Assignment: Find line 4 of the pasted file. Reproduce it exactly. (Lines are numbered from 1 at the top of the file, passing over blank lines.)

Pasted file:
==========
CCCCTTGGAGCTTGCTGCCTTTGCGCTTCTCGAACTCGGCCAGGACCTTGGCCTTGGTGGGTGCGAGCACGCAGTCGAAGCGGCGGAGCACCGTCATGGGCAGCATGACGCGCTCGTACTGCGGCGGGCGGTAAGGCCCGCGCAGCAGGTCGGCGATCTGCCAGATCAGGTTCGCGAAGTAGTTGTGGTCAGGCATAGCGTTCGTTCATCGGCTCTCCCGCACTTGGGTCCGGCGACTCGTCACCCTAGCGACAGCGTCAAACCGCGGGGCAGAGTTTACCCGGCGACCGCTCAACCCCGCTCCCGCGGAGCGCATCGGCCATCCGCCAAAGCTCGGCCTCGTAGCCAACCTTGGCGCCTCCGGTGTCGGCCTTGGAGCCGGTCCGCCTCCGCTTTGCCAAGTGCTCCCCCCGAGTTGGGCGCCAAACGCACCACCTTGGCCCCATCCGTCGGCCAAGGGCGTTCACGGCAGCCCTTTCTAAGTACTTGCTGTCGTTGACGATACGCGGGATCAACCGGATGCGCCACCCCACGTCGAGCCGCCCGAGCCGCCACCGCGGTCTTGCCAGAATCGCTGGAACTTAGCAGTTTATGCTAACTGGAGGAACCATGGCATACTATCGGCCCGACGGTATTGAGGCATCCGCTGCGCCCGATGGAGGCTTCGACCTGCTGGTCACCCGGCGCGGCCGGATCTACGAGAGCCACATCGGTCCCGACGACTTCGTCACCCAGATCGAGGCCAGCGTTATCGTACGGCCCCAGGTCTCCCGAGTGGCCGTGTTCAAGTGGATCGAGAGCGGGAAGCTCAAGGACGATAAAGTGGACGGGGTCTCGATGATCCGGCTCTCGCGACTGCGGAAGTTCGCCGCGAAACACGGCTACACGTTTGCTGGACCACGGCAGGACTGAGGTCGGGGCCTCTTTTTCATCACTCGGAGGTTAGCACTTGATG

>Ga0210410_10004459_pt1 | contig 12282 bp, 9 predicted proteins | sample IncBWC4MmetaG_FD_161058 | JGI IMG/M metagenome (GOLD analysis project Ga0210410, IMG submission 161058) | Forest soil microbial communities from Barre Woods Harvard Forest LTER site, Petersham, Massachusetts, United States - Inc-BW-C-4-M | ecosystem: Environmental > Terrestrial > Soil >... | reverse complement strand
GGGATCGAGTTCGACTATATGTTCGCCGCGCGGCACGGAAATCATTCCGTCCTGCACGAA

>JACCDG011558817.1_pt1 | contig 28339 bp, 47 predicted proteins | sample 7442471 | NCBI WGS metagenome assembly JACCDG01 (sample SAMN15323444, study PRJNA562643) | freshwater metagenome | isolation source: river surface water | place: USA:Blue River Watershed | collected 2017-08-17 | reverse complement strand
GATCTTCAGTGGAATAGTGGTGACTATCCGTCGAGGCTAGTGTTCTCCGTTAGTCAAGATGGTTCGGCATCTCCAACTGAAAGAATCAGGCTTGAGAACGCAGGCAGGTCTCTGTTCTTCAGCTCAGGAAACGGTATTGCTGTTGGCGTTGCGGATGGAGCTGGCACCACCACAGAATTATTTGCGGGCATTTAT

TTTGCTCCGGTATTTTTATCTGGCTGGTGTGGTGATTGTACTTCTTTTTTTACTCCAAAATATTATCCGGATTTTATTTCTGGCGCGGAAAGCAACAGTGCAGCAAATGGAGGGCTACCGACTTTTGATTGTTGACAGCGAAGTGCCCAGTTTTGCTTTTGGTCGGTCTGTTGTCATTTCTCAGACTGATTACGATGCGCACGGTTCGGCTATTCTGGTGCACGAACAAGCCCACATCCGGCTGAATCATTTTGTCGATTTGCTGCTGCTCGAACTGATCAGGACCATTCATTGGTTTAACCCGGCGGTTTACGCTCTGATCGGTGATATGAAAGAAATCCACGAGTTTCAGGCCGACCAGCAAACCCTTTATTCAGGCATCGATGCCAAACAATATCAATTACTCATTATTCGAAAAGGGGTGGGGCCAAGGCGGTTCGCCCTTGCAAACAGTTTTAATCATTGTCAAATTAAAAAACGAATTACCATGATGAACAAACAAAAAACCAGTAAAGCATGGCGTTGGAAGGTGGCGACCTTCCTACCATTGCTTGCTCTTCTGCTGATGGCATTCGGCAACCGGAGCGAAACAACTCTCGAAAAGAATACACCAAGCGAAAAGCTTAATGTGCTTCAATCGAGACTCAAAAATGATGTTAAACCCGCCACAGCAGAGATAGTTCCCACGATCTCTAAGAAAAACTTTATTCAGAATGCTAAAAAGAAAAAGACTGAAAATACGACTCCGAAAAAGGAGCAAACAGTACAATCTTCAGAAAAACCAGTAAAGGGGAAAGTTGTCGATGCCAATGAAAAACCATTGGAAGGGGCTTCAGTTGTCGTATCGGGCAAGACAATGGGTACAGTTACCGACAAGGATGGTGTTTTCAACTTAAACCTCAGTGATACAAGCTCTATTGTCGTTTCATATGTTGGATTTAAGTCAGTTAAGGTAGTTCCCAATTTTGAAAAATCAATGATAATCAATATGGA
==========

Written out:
>JACCDG011558817.1_pt1 | contig 28339 bp, 47 predicted proteins | sample 7442471 | NCBI WGS metagenome assembly JACCDG01 (sample SAMN15323444, study PRJNA562643) | freshwater metagenome | isolation source: river surface water | place: USA:Blue River Watershed | collected 2017-08-17 | reverse complement strand